We are pleased that our two priorities bills WWI helped craft, introduce, and are pushing have already been voted out of their committees of origin. These bills are HB 1416/SB 5394, our social media/website use modernization bill, and HB 1563 adding field trip and 18-20 year old internships in winery production areas allowances to the current Class 15 permit our higher educational viticulture and enology programs utilize now (commonly known as the “taste and spit” permit).
HB 1416/SB 5394: Concerning liquor licensees’ use of social media and website to promote events
HB 1563: Concerning liquor-related privileges of students enrolled in certain degree programs
We are now working on getting HB 1416 out of House, so the House can vote on the bills moving through the legislative process. SB 5394 and HB 1563 already moved out of their respective Rules committees, and we are optimistic the bills will be voted on by the full Senate and House within the next week or two.
Beyond these bills, there are a myriad of other bills introduced this session that either directly or indirectly impact our industry. For example, we are helping guide a bill through that puts in statute language allowing wineries to recork wine purchased onsite so a customer can take it home. This is a common practice in wineries now, but the bill exists because of an enforcement issue and a general sense that it’s better to have this important privilege spelled out within our domestic winery license.
Overall, the themes of this legislative session revolve around labor regulations, environmental impacts, and most importantly whether Senate and House leadership have the votes and the public support to raise taxes, create new taxes/fees, and what industries will be impacted. Alcohol taxes are often an “easy” target when these conversations heat up in Olympia, so we continue to be on high alert throughout the session.
As always, we will keep all of our members updated on this work!
HB 1389 is a bill supported by the national wholesalers that would require common carriers (like UPS/FedEx and local carriers) that ship alcohol to file monthly reports with the Liquor and Cannabis Board and Department of Revenue on all details (many very sensitive) of each shipment. WWI worked aggressively with the prime sponsor, Chair of the committee, and Republicans on the committee to alter the bill into something entirely different that might be more effective in getting at how we curb illegal alcohol entering our state. We are excited to share that we succeeded in amending the bill so our wineries’ ability to use common carriers to ship wine will not be harmed. As amended, the bill does the following:
• Removes the entirety of the underlying bill and directs the LCB to investigate illegal alcohol shipments made to Washington consumers and liquor licensees;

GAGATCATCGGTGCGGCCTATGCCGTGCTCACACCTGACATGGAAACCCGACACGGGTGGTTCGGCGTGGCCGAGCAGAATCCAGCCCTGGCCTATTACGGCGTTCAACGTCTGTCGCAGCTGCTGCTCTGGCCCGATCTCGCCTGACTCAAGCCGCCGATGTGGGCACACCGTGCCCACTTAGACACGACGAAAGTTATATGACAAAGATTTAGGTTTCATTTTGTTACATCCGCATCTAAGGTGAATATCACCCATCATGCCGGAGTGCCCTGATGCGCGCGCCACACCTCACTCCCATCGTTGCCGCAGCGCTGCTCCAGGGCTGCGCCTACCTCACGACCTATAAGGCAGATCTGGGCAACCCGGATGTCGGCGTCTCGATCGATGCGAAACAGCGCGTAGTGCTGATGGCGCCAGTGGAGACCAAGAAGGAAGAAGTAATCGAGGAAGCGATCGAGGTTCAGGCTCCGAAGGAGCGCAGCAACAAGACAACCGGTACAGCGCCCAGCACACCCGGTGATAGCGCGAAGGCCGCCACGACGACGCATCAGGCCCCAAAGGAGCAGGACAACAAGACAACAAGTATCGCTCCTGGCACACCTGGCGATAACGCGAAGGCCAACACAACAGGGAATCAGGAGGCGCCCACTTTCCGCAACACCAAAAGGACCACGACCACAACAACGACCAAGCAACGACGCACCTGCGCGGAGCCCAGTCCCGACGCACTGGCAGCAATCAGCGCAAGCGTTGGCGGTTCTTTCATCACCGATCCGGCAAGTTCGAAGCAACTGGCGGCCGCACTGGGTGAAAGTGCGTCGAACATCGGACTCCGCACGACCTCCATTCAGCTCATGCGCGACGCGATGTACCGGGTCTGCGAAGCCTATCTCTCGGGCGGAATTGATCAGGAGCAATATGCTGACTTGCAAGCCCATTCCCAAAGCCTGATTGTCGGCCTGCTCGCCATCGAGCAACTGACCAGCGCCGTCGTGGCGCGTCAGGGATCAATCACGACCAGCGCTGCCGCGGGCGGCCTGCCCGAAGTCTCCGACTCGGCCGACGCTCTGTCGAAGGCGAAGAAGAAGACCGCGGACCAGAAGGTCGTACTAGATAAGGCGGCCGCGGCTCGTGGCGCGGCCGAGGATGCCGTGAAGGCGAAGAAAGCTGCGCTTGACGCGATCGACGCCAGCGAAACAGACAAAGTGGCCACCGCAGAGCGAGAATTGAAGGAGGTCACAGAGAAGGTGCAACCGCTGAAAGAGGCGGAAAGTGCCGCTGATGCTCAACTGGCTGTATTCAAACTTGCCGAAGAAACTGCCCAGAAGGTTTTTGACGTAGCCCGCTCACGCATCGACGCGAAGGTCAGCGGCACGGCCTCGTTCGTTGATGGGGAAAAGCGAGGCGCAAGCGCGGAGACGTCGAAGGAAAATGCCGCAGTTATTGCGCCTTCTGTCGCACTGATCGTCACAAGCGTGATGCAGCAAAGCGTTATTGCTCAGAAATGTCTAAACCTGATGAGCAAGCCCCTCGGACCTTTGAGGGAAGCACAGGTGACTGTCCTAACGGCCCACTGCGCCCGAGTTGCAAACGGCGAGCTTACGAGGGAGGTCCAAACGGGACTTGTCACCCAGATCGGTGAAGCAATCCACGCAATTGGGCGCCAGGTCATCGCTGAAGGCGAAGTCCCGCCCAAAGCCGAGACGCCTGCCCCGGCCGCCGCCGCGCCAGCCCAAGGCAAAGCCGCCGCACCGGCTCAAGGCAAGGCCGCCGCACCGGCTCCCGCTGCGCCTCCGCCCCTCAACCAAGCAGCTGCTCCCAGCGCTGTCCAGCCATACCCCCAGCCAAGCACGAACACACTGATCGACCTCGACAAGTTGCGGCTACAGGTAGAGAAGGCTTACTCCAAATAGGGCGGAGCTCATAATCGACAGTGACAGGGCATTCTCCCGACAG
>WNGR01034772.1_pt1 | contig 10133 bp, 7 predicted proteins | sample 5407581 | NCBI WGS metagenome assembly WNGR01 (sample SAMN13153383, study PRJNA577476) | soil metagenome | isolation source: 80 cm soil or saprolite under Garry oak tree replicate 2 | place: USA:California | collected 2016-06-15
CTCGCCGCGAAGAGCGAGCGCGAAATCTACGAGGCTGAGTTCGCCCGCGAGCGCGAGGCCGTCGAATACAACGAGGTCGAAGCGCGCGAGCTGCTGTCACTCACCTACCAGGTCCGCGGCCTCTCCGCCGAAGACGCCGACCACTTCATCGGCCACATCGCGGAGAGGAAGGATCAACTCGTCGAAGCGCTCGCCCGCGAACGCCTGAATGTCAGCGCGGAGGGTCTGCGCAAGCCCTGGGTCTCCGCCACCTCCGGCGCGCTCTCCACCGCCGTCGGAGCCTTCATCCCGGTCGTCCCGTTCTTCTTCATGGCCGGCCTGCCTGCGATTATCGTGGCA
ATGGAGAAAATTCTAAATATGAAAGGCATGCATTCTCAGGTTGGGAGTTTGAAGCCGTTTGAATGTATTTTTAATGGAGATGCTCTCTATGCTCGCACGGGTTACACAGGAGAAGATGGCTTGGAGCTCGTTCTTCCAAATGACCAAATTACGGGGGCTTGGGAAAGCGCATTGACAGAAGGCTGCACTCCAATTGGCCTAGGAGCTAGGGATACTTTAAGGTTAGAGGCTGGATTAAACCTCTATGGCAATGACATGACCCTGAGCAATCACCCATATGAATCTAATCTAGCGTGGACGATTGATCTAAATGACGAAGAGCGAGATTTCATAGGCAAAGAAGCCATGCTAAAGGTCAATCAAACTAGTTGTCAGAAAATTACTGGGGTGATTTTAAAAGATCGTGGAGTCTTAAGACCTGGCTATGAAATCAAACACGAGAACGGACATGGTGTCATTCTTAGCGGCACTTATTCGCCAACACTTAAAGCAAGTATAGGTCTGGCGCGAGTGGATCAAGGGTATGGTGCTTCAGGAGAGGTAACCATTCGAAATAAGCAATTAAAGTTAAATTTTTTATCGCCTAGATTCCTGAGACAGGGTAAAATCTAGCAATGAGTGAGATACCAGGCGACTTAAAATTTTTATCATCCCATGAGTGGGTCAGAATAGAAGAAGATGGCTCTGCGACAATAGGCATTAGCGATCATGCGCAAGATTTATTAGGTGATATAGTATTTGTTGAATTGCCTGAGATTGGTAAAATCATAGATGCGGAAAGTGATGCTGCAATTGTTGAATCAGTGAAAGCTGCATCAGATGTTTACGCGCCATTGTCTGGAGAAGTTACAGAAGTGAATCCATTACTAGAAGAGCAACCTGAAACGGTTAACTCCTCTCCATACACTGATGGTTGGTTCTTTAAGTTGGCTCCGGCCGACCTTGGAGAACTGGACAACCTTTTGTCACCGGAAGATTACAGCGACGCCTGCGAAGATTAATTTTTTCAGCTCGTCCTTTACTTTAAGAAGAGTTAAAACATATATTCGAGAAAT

• Requires the LCB to include, as a part of its investigation, the extent of the illegal alcohol shipment problem in the state;
• Authorizes the LCB, if necessary, to: (1) work with stakeholders and determine the most effective means to address the problem; and (2) develop legislative proposals to stop illegal shipments of alcohol and enforcement against making such shipments; and
• Requires the LCB to submit a report with its findings to the Legislature by December 31, 2019.
We are excited to announce that the hard work of WineAmerica as well as the national beer and spirits associations led to the long anticipated re-introduction of the Craft Beverage Modernization and Tax Reform Act. The new bill will be known as the Craft Beverage Modernization and Tax Reform Act of 2019, or CBMTRA, and is the formal beginning of our united effort to make permanent the federal craft beverage excise tax reform our wineries are currently enjoying via signficant tax savings. The lead Senate sponsors are once again Senators Ron Wyden (D-OR) and Roy Blunt (R-MO). The lead House sponsors on the bill are Representatives Ron Kind (D-WI) and Mike Kelly (R-PA).
The bill includes all of the provisions from the amended two year version currently in place but set to expire 12/31/19. It makes all of the new credits permanent and includes an extra $15 million for the TTB. The language of the bill also retroactively fixes two of our three implementation issues from the last year. The new language will allow for credits to be taken on bond to bond transfers, which will eliminate the “alternate procedure” that was implemented by TTB last year to mitigate the issues with bonded wine cellars. Additionally, bulk wine transfers from winery to winery will be eligible for the credits. Because of the retroactive aspect of the bill, anyone that was forced to pay a higher tax due to the transfer issues will be able to see retroactive savings.
The bill as introduced does not correct issues with wine produced at a custom crush facility, but WineAmerica is working with the Washington Wine Institute and many other wine associations on strategies to amend this unfortunate error in the bill. Our lobbying efforts will ramp up immediately, and WWI leaders will be making several trips to Washington D.C. this year to help get this bill to the finish line. We will keep all of our members up-to-date as this work continues throughout this year.